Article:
543 F.2d 917
177 U.S.App.D.C. 432
Oliver T. CARR, Jr., et al., Appellant,
DISTRICT OF COLUMBIA, a Municipal Corporation, et al.
United States Court of Appeals,
District of Columbia Circuit.
Aug. 18, 1976.
On Appellants' Petition for Rehearing.
Before BASTIAN,* Senior Circuit Judge, and LEVENTHAL and ROBINSON, Circuit Judges.
On consideration of appellants' petition for rehearing, it is
ORDERED by the Court that appellants' aforesaid petition is denied.
Opinion filed by SPOTTSWOOD W. ROBINSON, III, Circuit Judge.
SPOTTSWOOD W. ROBINSON, III, Circuit Judge:
The Street Readjustment Act of the District of Columbia1 authorizes the City Council2 to close any street or alley which in its judgment has become useless or unnecessary,3 and prescribes the procedures through which closures may eventuate. The Act provides that "the title to the land embraced within the public space so closed," if not vested in the United States, shall "revert to the owners of the abutting property subject to such compensation therefor in money, land or structures as the District of Columbia Council, in its judgment, may find just and equitable,4 in view of all the circumstances of the case affecting near-by (sic) property of abutters and nonabutters."5 The Act further provides "(t)hat if the title to such land be in the United States the property shall not revert to the owners of the abutting property but may be disposed of . . . to the best advantage of the locality and the properties therein and thereby affected . . . or also," unless its use is requested by a federal agency, "be sold6 . . . ."7 Sales of United States alley space must be "for cash at a price not less than the assessed value of contiguous lots,"8 and "(a)ll money derived from the sale of land in which the United States is interested . . . (must) be paid into the treasury of the United States . . . to the credit of the United States."9
Appellants submitted an application for the closing of an alley abutting lots to which they held legal title as trustees for a business organization. It was then, and apparently for a long time thereafter, assumed both by appellants and by District officials that the subject of the application was an "original" alley, owned in fee simple by the United States.10 After compliance with the statutory procedures applicable, the City Council ordered that the alley be closed on the condition that appellants pay $196,200 as the fair market value of the public space the alley had occupied.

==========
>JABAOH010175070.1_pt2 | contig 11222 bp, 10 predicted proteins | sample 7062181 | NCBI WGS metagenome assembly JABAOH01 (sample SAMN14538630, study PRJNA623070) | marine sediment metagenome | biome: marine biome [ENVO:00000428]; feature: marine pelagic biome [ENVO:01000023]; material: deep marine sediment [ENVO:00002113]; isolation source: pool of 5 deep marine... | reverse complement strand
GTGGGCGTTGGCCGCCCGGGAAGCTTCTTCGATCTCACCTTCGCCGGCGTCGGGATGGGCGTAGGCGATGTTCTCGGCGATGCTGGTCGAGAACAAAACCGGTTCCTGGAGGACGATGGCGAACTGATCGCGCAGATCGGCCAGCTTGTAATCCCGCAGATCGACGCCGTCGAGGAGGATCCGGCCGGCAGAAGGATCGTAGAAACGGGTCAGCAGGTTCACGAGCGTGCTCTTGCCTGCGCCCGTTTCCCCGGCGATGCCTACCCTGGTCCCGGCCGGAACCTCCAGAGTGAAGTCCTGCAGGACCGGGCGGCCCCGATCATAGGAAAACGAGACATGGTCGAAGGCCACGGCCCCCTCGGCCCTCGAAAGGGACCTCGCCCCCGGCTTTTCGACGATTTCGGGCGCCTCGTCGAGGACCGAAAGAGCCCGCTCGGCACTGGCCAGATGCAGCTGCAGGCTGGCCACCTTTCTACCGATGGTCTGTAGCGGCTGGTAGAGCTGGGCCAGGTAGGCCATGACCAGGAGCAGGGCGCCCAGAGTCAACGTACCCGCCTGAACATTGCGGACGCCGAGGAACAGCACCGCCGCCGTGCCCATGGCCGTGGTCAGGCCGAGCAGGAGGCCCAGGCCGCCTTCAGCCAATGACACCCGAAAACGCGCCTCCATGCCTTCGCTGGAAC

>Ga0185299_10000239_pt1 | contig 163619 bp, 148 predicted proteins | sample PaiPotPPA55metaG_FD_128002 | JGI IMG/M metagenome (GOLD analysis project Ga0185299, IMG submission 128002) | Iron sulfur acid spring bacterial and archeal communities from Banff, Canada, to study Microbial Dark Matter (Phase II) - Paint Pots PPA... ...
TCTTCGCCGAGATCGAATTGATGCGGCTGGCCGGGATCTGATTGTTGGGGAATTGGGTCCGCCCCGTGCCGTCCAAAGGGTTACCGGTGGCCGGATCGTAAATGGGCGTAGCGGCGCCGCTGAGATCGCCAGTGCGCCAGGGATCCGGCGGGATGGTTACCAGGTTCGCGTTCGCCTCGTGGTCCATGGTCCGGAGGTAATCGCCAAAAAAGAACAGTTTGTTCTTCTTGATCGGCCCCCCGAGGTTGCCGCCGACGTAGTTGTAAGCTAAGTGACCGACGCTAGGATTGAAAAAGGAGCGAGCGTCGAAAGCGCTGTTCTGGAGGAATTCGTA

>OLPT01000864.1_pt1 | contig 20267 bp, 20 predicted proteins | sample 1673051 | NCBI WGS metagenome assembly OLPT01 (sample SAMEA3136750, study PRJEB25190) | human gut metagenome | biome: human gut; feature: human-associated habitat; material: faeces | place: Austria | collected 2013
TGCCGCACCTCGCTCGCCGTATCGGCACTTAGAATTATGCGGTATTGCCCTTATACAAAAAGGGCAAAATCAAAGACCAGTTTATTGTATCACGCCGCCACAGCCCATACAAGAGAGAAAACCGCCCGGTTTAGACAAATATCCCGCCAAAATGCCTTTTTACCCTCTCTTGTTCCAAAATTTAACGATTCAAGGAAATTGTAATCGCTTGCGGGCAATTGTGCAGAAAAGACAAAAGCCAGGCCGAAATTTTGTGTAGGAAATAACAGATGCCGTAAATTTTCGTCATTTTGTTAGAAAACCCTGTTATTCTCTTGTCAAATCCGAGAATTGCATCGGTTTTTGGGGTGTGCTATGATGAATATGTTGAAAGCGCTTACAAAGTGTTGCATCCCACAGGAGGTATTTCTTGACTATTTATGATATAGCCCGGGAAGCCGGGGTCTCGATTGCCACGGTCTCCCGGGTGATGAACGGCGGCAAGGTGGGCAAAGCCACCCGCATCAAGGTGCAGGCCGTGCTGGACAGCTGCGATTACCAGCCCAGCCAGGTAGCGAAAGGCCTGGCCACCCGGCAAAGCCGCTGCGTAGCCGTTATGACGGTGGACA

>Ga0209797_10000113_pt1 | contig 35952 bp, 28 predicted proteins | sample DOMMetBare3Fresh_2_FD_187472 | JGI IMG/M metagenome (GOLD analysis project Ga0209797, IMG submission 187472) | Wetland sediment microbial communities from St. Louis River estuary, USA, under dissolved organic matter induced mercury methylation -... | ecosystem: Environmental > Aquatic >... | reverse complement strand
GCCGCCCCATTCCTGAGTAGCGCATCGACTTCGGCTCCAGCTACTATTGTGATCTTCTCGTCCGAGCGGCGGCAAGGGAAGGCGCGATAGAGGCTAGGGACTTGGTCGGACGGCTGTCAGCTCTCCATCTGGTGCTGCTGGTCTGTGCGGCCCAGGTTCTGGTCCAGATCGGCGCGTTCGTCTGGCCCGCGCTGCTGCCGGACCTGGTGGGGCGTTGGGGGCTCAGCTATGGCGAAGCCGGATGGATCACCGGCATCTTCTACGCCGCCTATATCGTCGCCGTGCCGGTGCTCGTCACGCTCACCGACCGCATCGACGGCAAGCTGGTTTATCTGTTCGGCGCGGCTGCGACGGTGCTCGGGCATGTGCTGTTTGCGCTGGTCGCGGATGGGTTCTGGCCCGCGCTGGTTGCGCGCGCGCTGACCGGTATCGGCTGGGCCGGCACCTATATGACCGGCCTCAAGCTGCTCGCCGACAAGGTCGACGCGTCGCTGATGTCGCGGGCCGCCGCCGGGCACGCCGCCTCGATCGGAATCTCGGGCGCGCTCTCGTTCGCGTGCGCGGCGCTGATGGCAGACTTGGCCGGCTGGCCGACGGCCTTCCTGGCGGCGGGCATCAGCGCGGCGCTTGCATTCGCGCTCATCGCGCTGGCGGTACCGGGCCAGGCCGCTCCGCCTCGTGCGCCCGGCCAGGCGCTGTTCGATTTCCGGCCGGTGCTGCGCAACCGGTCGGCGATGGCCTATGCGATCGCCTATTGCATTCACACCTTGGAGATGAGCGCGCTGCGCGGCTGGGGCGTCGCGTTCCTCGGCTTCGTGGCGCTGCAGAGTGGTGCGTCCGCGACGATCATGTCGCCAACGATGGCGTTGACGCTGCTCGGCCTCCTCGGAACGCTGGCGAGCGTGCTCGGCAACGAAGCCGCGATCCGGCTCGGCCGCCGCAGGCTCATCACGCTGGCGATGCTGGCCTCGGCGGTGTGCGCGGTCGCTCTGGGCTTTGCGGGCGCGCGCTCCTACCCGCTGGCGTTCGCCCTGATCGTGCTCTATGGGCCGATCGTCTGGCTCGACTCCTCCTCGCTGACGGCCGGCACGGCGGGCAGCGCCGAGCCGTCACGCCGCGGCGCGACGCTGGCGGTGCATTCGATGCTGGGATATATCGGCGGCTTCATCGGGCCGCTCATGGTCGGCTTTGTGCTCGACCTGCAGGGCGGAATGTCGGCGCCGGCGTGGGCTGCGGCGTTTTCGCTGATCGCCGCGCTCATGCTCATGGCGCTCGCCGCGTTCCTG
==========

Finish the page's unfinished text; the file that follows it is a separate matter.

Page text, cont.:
Appellants deposited that sum in escrow and the alley was closed, whereupon appellants sued in the District Court for a judgment declaring that the District could not exact compensation for the alley space.11 After suffering an adverse decision and judgment in that court,12 appellants took the present appeal. While the appeal was under submission, appellants filed motions asserting for the first time that, according to information recently acquired, the United States did not own the alley at the time of closure.13 On this new ground, appellants contended that their challenge to the assessment of the fair market value of the alley space was the stronger.14
Our decision was to affirm the District Court's judgment on all issues premised on fee simple ownership of the alley by the United States, but to remand the case for modification of the judgment to avoid any prejudice to an action by appellants in the Court of Claims for recovery of the $196,200 on the theory that the United States lacked ownership.15 Now, on appellants' petition for rehearing, we adhere to that decision for reasons more fully delineated herein than before.
* Appellants' contention that the United States lacked ownership of the subject alley upon closure has no proper place in this appeal. Throughout the proceedings before the City Council and later in the District Court, all parties believed that the United States had fee simple title to the alley space and acted accordingly. As a result, there was no effort to build a foundation in the record for judicial consideration, either in the District Court or here, of the hypothesis which appellants now advance.16 As ever so recently we stated, "our adjudicatory authority extends only to questions amply grounded in the record,"17 and that observation is fully apropos here. Numerous documents which are vital links in appellants' lack-of-title argument18 are completely outside the record before us, and "the evidentiary virtues appellant(s) attribute() to them cannot be left to mere assumption."19 Moreover, appellants' claim has never been tendered for, much less subjected to, adversary scrutiny in the crucible of an evidentiary hearing. If appellants are to litigate their newly-found theory, it must be done in another lawsuit.